Kindness and philanthropy
Our Dad is very loyal to his staff such that up till today, we see Mr. Akinkunmi as our family member. We have a Chef in the house. He is Effiong. He has been with us for 19 years and we are going to continue to keep him. In actual fact, he has said that he has no-where to go. My father is a family man who looked after many people, either close to him or not. He has trained a lot of relations, many of who are now independent in their various positions.

Piety
You will imagine how he was able to combine such work engagements with the church. We are seven: 3 boys and 4 girls. You may imagine how he was able to take care of the family and the church. He was a very dedicated Catholic. He made sure he served his God with all his might. He had several appointments with the Catholic Church.

He was Chairman of the Oluyoro Catholic Church from 1997 to 2013 when he ended his tenure. But the Bishop, I remember, told him to stay on as long as he lived. He was a Catholic and he died a Catholic.

He maintained a straight line in faith in spite of all the distractions in a series of denominations that abound. And that takes discipline. He would always tell us: ‘Don’t join the alakatakiti church’ I, like some of my younger ones have kept the Catholic faith also because his Catholic faith which he believed in has been good to him.

Public service/ Appointments
My Dad was recommended to be Chairman of the Independent Corrupt Practices and Other Related Offences (ICPC) by former President Goodluck Jonathan but he was not given the job because of what he said at the screening. He said he was not going to receive salary because he was a retired Justice of the Supreme Court.

He said he could not be receiving two salaries at the same time. He said they should keep the salary for the ICPC while he would be collecting his salary as Supreme Court Justice.

This was because, according to him, he only wanted to serve his country the more after his retirement but not to make money and because of this, the people in the Senate said this man would be a problem to them.

And suddenly they knew that he was too old at 70 and so they did not give him the job. I was with him then at Abuja. My Dad said he knew they would not give him the job because of what he said and truly they didn’t give him. He was then later asked to be Chairman of Justice and Peace Commission for Ogun, Ondo, and I think Osun State.

A man walked into this compound this morning and said he saw the white tent and wanted to know what happened. We told him Dad has died. He saw the pictures and said anything we want him to do for us, he would be ready to do it. I don’t know him from anywhere.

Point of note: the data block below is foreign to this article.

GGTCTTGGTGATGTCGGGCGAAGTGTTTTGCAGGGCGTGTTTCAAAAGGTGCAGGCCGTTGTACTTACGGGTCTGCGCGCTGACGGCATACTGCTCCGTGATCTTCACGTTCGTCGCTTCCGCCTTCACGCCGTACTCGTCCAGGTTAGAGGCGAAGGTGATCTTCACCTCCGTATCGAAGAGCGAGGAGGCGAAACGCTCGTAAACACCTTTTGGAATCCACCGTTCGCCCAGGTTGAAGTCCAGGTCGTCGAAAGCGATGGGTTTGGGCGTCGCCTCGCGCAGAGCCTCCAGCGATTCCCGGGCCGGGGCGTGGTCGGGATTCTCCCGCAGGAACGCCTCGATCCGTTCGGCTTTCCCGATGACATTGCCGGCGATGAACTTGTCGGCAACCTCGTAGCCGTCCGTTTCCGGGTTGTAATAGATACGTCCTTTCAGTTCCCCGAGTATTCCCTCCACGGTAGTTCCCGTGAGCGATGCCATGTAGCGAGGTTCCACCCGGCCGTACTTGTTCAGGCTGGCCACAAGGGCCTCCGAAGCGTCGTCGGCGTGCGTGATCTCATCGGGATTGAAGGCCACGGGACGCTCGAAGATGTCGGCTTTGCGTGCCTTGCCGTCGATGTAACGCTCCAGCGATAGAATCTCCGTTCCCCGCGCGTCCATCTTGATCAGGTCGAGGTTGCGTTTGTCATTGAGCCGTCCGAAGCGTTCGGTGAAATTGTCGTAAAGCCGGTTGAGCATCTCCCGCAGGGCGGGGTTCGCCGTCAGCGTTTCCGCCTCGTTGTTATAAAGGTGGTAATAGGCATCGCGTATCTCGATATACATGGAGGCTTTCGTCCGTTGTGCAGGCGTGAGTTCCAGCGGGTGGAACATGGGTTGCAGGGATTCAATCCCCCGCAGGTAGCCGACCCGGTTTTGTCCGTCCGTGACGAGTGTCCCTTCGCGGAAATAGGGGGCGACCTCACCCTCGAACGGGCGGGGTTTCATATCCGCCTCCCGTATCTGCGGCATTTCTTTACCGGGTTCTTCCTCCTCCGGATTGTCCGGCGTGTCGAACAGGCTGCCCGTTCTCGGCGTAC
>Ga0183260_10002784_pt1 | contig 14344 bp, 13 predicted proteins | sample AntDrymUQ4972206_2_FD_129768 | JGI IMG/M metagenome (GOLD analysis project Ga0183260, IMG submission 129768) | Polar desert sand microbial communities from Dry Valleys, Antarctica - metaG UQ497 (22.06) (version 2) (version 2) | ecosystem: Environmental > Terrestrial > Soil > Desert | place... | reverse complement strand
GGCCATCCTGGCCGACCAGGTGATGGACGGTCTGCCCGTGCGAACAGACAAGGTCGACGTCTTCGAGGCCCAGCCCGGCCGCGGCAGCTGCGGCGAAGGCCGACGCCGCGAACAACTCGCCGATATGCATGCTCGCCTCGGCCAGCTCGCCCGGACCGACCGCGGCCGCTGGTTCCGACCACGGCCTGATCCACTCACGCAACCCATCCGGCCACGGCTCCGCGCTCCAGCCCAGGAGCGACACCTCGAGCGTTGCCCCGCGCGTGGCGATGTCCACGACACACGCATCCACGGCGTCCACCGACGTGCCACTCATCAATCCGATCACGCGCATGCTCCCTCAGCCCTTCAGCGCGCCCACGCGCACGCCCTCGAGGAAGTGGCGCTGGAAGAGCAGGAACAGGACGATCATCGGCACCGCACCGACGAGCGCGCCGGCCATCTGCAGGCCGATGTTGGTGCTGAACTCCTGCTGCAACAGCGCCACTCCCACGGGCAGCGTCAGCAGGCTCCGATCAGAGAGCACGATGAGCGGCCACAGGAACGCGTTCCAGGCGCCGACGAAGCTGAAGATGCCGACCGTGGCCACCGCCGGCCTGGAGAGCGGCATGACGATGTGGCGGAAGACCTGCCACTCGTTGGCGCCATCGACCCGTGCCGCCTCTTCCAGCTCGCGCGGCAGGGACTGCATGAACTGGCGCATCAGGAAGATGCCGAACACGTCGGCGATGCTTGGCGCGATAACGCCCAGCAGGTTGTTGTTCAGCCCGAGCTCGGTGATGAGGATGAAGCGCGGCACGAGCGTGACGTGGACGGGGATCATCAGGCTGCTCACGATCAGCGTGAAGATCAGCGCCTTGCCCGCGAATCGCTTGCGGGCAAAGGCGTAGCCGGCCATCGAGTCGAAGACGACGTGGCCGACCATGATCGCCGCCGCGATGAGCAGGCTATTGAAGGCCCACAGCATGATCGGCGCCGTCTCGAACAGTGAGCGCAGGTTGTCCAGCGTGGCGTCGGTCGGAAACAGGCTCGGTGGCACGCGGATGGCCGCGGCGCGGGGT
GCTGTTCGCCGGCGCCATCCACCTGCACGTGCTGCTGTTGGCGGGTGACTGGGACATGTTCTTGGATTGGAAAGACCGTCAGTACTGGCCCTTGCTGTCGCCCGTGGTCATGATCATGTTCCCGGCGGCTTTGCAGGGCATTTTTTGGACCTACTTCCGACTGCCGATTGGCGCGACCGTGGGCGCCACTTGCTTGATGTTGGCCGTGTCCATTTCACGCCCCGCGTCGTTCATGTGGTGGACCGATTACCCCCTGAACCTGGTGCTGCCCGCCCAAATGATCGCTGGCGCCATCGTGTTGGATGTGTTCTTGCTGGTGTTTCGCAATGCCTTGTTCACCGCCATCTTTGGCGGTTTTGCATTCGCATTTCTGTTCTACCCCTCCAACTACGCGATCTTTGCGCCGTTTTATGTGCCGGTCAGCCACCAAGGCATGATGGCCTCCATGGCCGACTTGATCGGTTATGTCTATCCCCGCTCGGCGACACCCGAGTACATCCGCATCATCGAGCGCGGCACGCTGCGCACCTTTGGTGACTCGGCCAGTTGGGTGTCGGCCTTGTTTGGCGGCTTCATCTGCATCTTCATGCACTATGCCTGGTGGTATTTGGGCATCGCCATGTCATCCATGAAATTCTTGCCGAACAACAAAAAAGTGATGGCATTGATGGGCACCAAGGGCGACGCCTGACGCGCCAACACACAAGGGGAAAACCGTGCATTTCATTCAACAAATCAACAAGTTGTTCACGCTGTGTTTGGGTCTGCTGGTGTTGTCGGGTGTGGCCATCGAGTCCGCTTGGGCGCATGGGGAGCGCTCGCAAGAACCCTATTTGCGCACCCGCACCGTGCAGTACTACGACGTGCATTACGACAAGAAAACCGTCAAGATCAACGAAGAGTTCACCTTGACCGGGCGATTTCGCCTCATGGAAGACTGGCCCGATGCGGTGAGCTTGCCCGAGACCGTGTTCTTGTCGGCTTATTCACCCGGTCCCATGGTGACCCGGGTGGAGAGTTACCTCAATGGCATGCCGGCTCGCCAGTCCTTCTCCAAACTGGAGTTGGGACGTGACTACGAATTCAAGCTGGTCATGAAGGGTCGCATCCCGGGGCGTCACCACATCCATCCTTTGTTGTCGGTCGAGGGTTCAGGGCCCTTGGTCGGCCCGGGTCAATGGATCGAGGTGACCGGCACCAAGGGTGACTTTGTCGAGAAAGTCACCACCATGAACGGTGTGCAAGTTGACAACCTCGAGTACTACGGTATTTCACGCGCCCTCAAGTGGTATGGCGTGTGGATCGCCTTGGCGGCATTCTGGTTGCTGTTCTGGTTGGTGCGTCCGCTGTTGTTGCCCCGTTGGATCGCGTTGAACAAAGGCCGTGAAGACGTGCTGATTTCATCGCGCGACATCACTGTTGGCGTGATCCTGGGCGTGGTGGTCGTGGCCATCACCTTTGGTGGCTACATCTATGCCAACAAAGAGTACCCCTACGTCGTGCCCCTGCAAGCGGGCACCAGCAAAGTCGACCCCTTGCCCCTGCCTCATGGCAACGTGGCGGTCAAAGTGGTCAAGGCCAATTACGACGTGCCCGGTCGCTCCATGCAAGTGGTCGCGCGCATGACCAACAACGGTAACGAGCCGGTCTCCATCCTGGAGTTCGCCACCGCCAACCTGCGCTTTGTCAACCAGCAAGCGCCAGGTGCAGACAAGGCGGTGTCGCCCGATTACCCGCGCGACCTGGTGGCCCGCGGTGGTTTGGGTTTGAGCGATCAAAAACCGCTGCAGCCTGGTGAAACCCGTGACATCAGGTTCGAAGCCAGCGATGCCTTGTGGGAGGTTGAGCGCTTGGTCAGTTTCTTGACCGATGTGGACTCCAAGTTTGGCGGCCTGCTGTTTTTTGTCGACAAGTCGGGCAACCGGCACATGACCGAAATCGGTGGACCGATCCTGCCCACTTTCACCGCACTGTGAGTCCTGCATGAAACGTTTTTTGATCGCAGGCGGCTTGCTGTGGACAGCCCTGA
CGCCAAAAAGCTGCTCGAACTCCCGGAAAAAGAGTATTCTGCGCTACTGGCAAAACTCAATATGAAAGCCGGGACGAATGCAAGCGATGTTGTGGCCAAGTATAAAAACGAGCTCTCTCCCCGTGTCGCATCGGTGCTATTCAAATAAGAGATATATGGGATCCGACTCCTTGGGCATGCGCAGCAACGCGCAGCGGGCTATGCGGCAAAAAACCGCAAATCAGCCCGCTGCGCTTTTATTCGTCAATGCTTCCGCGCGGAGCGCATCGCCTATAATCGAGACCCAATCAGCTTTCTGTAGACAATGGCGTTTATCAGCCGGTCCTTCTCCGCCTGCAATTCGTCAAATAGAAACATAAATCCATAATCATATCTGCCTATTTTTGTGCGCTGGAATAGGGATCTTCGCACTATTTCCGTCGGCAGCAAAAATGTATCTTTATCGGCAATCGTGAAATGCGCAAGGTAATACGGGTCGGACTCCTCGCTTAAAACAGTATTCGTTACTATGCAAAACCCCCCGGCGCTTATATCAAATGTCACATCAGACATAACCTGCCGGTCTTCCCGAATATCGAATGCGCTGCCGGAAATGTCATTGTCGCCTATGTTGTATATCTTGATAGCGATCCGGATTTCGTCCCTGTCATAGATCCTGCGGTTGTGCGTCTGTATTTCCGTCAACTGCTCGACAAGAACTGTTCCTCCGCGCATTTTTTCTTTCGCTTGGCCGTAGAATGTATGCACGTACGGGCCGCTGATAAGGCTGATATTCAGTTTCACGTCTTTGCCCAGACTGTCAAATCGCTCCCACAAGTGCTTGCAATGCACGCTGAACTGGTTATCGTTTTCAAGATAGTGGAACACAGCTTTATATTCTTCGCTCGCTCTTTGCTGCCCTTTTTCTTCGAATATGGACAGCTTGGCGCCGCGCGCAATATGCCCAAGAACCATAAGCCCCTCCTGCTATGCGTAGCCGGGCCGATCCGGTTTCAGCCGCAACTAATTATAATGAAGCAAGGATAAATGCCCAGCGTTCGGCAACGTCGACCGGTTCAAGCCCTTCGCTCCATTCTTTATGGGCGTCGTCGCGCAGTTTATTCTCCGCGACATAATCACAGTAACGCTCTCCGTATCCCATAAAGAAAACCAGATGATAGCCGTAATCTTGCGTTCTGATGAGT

The man said my father trained his four children. He said since his first son was three years old, he was unable to pay the school fees. He is a Gardner in one of the estates around here. He said my Dad paid for the schooling of the four children.

Two are now in the University. One has finished SS3, while the last is in SS1. I didn’t even know, and so I was surprised. To my Dad, everybody deserves to be educated, reason he placed many on scholarships. So, the seven of us are privileged to be his children. He is a big shoe to fill, I must tell you.

Keeping Aderemi’s charitable legacies
We hope to continue to keep his charities both from the Catholic zone or other philanthropic areas. I will keep my Dad’s obligations to the Catholic Arch Diocese of Ibadan; his obligations to all his charities as well. We have been keeping our Mum’s charity on scholarship scheme. We are going to carry all these on.

Wishes that didn’t come through
My Dad didn’t have regrets but had some wishes that didn’t come through. A couple of years ago, my Dad sat me down and said ‘I want you to come back to Nigeria. You are my first born; I want you back home’. I disagreed because I said I could not fit into the system here again. I will find it difficult to adapt to some ideals I have been used to which are lacking here.

He flew to the UK to meet me in Birmingham and told my wife that she should relocate to Nigeria. Anytime I travelled home, the first thing he would discuss with me is his wish that I should come back home.

But how can I fit in? The kind of job I was trained to do is not practiced here. Would I come back to practice journalism? Would I bring my children to Nigeria? If I take them back to Lagos and there is power failure, they would panic. My wife is a medical doctor. If she comes to Nigeria, what is she going to do here? Where is the hospital she would work?

I explained to my Dad that coming to Nigeria is not a matter of myself but I need to protect my children and my wife. See, the whole of today, we have been running our generators. The third one is working presently.

Would you run generator in the UK? No. We don’t even have one; coming back home with all these anomalies is not realistic and that is the truth. The issue is beyond emotions. I am a practical person.
The other wish which didn’t come through, according to him was his father”s love that he could study Law. “I actually did, but I think I would rather keep that to my mind. That is another wish he didn’t realize because I didn’t tell him till he died. If he knew, he would have flown to the UK for my graduation. We are lucky to have him as a Dad. A lot of people would be lucky to have him as their mentor.

Probity
Our Dad is incorruptible. When he was having his valedictory in Abuja, everybody said he never collected bribe from anyone.

Social life
My Dad didn’t socialize. His social life was in church; when his children are getting married; naming ceremonies. He had close-knit friends, about six of them. Anything they wanted to do, he would go, but you won’t see him in all these society parties.

Some of these friends are; Alhaji Ahmed Bola Tinubu, the current Oba of Lagos and Eleganza. You won’t see him going to them, but I have seen them coming to visit him and chat. He was not that social. Some of us have imbibed some of these qualities from him because, to me, partying is like a waste of time. He was a good man. He was our Grand Officer Commanding.

So, his passing on is a celebration of life; we are not mourning. We are immensely proud of our father. He believed in merit. He would not use ‘long leg’ for us. He never did. My Mum was always angry with him on this, but he would insist that we should be allowed to work.

“Hard work doesn’t kill” was his philosophy. To him, those who are successful don’t have two heads. All they do is burn the midnight oil. And that is exactly what all of us have imbibed.